If the tips begin to dry out, it is a sign that they might be getting too much direct sunlight or are a little dry. You can also clip the dry tips with clean scissors. You should then remedy the care by moving it out of direct sunlight or increase your watering or misting.
Light And Temperatures For Airplants?
Don’t let an air plant sit somewhere colder than 45 degrees; it will die at those temperatures. If you live in Zone 9 or warmer, you can grow an air plant outdoors all year if you keep it dry during the winter.
Although they love warm temperatures, most air plants need protection from full sun. The amount of light required depends on the species; overall, air plants with silver dusting and stiff foliage will require more sunlight than air plants with softer foliage.
They generally need a strong light. In summer outside, however, they prefer the light shade of a tree at the hottest hours. If it’s a type that grows naturally wild on trees, keep it in moist, partial shade. If it is a ground type, such as T. cyanea or T. lindenii, grow it indoors in bright, filtered light or outdoors in the partial or dappled shade.
Species of Tillandsia photosynthesize through a process called CAM cycle, where they close their stomata during the day to prevent water loss and open them at night to fix carbon dioxide and release oxygen.
This allows them to preserve water, necessary because they are epiphytes. They do not have a functional root system and instead absorb water in small amounts through their leaves via small structures called trichomes.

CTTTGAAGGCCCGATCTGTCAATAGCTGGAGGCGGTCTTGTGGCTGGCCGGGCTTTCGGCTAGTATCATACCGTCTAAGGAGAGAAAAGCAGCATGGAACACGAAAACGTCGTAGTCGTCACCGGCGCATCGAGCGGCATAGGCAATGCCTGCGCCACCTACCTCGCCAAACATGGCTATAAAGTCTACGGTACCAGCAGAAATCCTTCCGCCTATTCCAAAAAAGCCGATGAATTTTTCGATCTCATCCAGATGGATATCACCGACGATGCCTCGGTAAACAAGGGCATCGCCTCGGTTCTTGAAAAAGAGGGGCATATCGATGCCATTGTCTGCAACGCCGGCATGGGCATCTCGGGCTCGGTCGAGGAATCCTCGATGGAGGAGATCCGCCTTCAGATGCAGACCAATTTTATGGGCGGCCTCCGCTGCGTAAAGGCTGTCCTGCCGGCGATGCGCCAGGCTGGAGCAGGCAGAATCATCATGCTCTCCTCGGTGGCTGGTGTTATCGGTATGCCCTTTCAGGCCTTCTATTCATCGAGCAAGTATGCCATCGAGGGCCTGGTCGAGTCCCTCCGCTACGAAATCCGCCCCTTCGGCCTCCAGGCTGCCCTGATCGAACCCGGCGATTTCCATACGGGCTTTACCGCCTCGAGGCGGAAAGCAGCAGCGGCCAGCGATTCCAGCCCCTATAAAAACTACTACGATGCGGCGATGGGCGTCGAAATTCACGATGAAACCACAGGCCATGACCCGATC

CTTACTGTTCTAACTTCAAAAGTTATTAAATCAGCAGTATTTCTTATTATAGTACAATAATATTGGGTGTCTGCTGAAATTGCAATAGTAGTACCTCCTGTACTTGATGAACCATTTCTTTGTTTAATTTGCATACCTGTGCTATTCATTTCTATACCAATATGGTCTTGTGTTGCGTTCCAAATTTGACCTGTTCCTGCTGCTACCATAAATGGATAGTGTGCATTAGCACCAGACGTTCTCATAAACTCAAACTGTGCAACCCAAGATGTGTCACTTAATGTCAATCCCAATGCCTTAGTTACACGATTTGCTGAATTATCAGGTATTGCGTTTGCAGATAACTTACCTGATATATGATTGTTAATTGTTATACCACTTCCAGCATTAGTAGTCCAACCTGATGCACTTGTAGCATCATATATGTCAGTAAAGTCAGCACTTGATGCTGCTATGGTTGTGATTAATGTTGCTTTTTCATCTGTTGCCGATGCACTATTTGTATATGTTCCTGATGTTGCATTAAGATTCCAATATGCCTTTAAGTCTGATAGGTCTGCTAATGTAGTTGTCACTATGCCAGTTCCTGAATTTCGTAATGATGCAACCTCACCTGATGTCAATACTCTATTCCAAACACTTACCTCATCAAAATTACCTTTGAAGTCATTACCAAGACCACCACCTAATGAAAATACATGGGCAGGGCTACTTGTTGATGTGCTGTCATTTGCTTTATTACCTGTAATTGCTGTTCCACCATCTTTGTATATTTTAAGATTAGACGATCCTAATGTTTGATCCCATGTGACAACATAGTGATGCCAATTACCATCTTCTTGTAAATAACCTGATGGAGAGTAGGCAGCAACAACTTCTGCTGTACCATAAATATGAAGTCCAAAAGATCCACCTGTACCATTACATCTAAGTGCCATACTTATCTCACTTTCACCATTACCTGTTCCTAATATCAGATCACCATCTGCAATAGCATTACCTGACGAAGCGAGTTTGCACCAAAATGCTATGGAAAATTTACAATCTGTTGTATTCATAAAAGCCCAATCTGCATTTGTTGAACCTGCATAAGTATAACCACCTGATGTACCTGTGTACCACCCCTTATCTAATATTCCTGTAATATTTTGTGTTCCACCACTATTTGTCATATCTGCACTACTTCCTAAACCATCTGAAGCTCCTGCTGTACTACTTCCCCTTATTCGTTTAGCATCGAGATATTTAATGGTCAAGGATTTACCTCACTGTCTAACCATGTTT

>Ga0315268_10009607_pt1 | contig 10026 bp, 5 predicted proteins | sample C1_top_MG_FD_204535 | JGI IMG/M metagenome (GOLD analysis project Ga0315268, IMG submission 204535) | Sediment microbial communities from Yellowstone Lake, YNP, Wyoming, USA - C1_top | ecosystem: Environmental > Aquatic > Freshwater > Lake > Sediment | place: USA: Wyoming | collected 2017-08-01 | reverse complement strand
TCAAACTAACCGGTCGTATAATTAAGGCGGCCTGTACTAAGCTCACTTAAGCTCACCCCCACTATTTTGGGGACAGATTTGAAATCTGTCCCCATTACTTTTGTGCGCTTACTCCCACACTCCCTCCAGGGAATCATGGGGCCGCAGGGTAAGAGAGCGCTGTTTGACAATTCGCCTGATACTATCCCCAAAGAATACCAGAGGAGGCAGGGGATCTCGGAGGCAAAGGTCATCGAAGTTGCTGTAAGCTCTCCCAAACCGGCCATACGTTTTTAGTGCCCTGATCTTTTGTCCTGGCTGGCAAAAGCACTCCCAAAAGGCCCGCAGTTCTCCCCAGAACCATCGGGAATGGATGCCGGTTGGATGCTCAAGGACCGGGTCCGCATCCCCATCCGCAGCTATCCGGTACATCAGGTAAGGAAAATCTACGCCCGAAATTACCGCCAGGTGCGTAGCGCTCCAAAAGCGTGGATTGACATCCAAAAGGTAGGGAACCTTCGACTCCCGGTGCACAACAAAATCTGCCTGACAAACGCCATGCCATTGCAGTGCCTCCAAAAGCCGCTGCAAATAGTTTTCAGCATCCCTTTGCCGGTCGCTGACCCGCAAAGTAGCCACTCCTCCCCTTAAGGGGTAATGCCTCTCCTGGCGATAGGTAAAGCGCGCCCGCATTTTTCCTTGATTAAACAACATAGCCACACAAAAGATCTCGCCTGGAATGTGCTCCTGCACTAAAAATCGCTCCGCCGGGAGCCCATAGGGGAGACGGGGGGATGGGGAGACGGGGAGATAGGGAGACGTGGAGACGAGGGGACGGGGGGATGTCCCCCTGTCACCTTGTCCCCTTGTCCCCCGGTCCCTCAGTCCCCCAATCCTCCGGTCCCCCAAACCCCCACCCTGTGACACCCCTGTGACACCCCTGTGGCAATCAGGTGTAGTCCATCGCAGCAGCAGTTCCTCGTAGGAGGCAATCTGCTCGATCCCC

Most species also absorb nutrients through the leaves from dust, decaying leaves and insect matter, aided by structures called trichomes.
How To Propagate Airplants?
The best way to propagate tillandsia is through the division of the offsets, or pups. The time to do the task is during the morning hours or early afternoon. Separate the pups from the parent plant by gently pulling the plants apart at the base. The leaves may break if you pull from the top. Put the pups into the bowl of water as you separate them from the parent plant.
Tillandsias, like other bromeliads, can multiply through pollination and seed formation. Since Tillandsia are not self-fertile, the pollen must come from another plant of the same species. Their light seeds have a silky parachute that helps to promote this spread.
Tillandsie takes many years to flower. With the fruiting, the life of the individual species has come to the end. There are still seeds formed, then the mother plant is destroyed.